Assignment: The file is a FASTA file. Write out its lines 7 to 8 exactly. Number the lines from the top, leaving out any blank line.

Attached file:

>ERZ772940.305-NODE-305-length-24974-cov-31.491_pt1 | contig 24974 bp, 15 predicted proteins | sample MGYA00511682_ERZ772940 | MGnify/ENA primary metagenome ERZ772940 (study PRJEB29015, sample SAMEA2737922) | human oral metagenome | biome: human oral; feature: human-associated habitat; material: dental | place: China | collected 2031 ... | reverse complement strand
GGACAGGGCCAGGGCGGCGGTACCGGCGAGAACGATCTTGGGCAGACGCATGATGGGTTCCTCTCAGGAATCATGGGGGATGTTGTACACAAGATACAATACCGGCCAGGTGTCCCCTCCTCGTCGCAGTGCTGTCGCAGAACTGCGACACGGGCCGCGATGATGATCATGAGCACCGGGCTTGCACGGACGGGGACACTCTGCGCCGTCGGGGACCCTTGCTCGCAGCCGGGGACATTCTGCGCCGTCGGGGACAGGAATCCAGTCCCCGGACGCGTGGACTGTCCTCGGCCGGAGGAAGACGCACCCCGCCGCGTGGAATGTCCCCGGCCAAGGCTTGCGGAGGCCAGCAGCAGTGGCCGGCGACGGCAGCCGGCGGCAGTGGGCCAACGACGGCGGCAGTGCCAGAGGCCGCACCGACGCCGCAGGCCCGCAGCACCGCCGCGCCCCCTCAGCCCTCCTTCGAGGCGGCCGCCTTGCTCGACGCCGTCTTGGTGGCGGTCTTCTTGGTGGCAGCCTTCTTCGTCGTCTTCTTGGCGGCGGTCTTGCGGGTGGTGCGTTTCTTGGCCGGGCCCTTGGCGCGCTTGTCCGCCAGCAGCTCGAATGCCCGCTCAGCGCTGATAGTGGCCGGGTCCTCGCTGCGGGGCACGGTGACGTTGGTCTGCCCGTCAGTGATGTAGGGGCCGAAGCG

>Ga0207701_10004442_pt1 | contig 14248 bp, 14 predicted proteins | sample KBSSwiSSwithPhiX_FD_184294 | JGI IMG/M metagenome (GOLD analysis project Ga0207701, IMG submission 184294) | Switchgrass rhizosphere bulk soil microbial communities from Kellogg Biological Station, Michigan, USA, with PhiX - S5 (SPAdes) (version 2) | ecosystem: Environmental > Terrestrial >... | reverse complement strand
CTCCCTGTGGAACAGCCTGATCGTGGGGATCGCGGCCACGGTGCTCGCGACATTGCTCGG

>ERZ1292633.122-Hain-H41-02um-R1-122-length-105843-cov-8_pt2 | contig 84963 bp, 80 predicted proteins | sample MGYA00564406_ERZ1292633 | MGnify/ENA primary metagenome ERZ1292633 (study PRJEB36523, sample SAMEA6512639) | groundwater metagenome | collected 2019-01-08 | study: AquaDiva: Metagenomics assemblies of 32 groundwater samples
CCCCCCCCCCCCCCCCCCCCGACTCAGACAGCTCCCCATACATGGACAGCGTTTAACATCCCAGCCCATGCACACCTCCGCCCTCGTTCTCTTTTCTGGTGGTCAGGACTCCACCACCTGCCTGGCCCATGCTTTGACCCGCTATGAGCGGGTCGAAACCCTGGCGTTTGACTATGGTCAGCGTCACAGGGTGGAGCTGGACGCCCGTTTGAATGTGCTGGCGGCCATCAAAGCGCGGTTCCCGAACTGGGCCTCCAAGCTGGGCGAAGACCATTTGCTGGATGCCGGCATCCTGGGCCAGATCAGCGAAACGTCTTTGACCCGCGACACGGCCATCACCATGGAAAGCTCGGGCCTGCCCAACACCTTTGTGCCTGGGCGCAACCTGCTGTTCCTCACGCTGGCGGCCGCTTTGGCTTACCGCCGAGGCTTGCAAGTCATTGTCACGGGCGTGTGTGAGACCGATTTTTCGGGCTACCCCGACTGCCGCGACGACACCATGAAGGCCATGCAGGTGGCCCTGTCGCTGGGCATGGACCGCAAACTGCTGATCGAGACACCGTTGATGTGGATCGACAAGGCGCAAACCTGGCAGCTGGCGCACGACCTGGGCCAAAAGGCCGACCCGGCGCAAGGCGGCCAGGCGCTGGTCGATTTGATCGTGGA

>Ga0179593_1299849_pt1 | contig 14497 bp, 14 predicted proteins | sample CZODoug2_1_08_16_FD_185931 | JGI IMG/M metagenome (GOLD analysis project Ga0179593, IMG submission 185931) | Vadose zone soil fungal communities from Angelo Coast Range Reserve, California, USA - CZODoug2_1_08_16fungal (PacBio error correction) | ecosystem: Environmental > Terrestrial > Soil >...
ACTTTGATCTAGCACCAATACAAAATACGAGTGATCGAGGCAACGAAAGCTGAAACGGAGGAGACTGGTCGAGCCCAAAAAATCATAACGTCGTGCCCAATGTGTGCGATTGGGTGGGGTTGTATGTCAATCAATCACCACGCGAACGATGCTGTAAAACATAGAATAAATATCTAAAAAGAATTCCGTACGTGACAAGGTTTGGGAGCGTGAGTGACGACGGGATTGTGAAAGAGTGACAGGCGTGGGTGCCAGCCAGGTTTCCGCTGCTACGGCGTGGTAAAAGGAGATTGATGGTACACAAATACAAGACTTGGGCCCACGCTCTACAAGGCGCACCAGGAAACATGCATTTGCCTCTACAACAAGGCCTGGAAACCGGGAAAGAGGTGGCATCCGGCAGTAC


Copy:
>Ga0179593_1299849_pt1 | contig 14497 bp, 14 predicted proteins | sample CZODoug2_1_08_16_FD_185931 | JGI IMG/M metagenome (GOLD analysis project Ga0179593, IMG submission 185931) | Vadose zone soil fungal communities from Angelo Coast Range Reserve, California, USA - CZODoug2_1_08_16fungal (PacBio error correction) | ecosystem: Environmental > Terrestrial > Soil >...
ACTTTGATCTAGCACCAATACAAAATACGAGTGATCGAGGCAACGAAAGCTGAAACGGAGGAGACTGGTCGAGCCCAAAAAATCATAACGTCGTGCCCAATGTGTGCGATTGGGTGGGGTTGTATGTCAATCAATCACCACGCGAACGATGCTGTAAAACATAGAATAAATATCTAAAAAGAATTCCGTACGTGACAAGGTTTGGGAGCGTGAGTGACGACGGGATTGTGAAAGAGTGACAGGCGTGGGTGCCAGCCAGGTTTCCGCTGCTACGGCGTGGTAAAAGGAGATTGATGGTACACAAATACAAGACTTGGGCCCACGCTCTACAAGGCGCACCAGGAAACATGCATTTGCCTCTACAACAAGGCCTGGAAACCGGGAAAGAGGTGGCATCCGGCAGTAC